Chemically-informative monitoring of atmospheric aerosols
The atmosphere is a complex chemical reactor in which harmful substances can be introduced through direct emissions or photochemical reactions of emitted precursors. These substances collectively comprise the world's "largest single environmental health risk" according to the World Health Organization (WHO), with aerosols - also referred to as particulate matter - less than 2.5 micrometers in diameter (PM2.5) eliciting particular concern. The ambient mass concentration of PM2.5 is regulated out of concerns for their impact on cardiovascular and respiratory health of the human population, but it is estimated that 84% of the world's population is exposed to conditions that exceed recommended atmospheric concentration limits set forth by the WHO.
Effective monitoring strategies for PM2.5 are necessary to characterize local air quality and understand impacts that emissions and regulations have on their concentrations, but the multitude of sources and resulting chemical complexity of this substance preclude simple approaches. Chemical characterization is, however, a vital tool for understanding how PM2.5 source contributions change over time and location, and providing a means to evaluate our capability to simulate emission, transport, and photochemistry of these particles in numerical air quality models. In this talk, I briefly review the current state-of-the-art for PM2.5 chemical speciation monitoring, and introduce a low-cost, chemically-informative technique based on Fourier transform infrared (FTIR) spectroscopy that can augment current practices. While FTIR has enjoyed a long history for measurement of atmospheric gas composition, interpretation of PM2.5 spectra poses significant challenges that we overcome through judicious selection of calibration samples and mathematical algorithms. I describe our technical efforts to make FTIR useful toward PM2.5 monitoring, together with a means for improving our chemical simulations of atmospheric organic aerosol formation that can be evaluated using FTIR measurements. Finally, I describe novel results from the application of FTIR to monitoring network measurements and other field campaigns that potentially simplifies our understanding of the complex organic fraction in atmospheric particulate matter.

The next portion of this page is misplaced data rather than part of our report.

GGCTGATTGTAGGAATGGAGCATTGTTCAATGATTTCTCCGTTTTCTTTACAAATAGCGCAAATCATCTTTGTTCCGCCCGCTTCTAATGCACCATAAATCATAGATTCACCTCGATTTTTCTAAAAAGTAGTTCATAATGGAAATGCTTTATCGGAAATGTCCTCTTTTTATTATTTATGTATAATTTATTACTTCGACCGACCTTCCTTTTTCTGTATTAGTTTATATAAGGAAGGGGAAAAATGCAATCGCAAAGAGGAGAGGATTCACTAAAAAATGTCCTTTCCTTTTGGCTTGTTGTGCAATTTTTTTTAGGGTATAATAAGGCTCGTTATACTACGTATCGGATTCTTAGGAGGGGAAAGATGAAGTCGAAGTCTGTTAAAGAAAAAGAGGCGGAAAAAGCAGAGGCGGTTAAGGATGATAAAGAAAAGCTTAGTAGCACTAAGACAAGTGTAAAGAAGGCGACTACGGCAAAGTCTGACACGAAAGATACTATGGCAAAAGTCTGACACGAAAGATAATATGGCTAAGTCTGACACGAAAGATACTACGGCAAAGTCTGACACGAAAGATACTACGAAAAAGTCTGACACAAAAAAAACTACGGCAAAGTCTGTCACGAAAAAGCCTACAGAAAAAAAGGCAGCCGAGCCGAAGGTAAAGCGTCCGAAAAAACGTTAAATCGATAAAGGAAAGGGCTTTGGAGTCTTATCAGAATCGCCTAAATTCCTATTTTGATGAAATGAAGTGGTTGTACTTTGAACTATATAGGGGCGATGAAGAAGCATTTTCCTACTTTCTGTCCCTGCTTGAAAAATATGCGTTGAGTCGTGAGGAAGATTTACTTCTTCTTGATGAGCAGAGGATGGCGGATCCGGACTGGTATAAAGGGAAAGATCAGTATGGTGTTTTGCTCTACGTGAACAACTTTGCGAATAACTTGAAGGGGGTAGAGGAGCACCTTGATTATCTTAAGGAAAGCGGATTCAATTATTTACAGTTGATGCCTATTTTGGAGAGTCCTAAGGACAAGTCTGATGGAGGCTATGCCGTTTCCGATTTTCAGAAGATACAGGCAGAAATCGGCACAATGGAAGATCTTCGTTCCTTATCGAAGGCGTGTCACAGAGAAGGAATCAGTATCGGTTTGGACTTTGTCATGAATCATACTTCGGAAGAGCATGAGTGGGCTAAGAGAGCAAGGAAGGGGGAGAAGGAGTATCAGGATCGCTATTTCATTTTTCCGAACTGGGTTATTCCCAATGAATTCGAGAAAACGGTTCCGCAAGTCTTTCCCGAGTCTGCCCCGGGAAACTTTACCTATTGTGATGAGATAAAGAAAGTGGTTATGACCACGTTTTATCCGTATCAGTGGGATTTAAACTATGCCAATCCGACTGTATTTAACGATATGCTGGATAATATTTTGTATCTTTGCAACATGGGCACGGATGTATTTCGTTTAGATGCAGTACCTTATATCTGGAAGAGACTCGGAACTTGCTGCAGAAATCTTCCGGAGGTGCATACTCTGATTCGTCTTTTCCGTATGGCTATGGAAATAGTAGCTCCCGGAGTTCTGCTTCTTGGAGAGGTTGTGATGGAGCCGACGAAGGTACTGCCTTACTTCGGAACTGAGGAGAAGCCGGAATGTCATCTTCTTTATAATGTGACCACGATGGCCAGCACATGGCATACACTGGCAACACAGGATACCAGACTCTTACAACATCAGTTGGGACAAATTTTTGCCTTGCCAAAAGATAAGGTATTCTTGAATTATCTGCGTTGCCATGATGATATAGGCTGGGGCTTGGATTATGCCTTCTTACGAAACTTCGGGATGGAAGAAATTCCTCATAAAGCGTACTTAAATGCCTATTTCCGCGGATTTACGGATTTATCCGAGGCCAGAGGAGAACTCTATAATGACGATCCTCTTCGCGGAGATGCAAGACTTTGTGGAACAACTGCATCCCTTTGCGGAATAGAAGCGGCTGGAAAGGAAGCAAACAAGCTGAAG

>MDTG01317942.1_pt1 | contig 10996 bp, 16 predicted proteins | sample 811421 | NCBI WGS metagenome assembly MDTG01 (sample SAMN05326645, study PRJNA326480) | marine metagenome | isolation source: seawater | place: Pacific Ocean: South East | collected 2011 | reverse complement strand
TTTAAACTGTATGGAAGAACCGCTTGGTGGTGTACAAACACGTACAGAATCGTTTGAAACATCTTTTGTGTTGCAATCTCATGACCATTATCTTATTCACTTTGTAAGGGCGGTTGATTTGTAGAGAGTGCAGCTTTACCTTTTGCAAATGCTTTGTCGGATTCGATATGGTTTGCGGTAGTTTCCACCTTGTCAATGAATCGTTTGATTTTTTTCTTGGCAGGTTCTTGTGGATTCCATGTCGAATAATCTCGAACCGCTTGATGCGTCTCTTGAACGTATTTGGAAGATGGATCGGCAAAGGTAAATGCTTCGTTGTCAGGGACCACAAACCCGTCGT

Satoshi Takahama is assistant professor and head of the Atmospheric Particle Research Laboratory (APRL) at the École Polytechnique Fédérale de Lausanne (EPFL) since 2012, where his group has studied topics related to atmospheric composition and processes through numerical simulation, statistical modeling, and hardware development. He received his BS in civil engineering from the University of Texas at Austin and PhD in chemical engineering from Carnegie Mellon University, and spent six years at the Scripps Institution of Oceanography as a postdoc and scientist prior to his appointment at EPFL.